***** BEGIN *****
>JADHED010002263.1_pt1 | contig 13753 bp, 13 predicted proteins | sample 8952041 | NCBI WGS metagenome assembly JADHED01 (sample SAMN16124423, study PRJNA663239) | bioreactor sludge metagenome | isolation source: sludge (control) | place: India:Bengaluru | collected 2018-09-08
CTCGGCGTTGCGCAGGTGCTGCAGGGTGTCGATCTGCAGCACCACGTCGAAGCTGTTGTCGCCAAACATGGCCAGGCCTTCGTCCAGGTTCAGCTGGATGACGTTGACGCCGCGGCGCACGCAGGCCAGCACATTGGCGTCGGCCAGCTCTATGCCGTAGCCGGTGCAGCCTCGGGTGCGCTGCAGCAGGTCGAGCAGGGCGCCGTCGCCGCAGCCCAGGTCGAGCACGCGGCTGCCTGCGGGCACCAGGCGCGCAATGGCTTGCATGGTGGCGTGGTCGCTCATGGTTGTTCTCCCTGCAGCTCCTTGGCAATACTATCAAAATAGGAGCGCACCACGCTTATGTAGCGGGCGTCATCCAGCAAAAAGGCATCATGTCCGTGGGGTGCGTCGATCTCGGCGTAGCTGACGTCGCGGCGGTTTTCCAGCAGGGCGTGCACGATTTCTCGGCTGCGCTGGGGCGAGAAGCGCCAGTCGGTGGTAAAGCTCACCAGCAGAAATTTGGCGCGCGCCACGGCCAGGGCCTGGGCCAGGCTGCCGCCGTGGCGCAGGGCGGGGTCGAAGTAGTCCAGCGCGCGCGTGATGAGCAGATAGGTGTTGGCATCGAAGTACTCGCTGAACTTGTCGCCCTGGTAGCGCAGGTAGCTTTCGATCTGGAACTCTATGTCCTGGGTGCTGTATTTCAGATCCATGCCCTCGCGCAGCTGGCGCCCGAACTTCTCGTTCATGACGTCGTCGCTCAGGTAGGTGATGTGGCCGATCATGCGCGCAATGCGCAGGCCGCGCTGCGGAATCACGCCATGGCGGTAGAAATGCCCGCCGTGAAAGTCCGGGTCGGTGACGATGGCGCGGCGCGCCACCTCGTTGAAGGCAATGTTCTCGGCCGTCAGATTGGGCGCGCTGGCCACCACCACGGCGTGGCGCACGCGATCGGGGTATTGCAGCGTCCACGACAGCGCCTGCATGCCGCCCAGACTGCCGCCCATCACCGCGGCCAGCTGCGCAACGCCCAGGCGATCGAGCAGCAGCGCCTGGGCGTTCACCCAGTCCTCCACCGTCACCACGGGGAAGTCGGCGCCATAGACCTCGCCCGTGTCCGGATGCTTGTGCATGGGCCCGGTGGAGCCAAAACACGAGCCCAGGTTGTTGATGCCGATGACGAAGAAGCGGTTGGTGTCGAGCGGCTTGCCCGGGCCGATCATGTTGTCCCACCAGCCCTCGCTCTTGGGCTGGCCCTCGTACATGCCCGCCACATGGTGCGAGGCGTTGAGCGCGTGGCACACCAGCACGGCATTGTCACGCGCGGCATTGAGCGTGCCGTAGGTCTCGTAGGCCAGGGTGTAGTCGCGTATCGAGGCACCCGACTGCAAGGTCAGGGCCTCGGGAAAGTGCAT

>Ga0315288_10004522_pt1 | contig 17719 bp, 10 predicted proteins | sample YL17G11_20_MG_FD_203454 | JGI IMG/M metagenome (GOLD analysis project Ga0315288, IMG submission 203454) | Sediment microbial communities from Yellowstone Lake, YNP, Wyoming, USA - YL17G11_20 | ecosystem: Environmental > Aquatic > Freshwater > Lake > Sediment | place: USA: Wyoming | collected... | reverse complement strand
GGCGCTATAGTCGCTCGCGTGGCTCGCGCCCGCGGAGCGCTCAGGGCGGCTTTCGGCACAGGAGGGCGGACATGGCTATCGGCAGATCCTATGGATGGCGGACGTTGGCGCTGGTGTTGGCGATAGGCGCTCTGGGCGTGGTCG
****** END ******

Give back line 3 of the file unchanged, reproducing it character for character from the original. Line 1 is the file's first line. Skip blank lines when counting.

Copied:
>Ga0315288_10004522_pt1 | contig 17719 bp, 10 predicted proteins | sample YL17G11_20_MG_FD_203454 | JGI IMG/M metagenome (GOLD analysis project Ga0315288, IMG submission 203454) | Sediment microbial communities from Yellowstone Lake, YNP, Wyoming, USA - YL17G11_20 | ecosystem: Environmental > Aquatic > Freshwater > Lake > Sediment | place: USA: Wyoming | collected... | reverse complement strand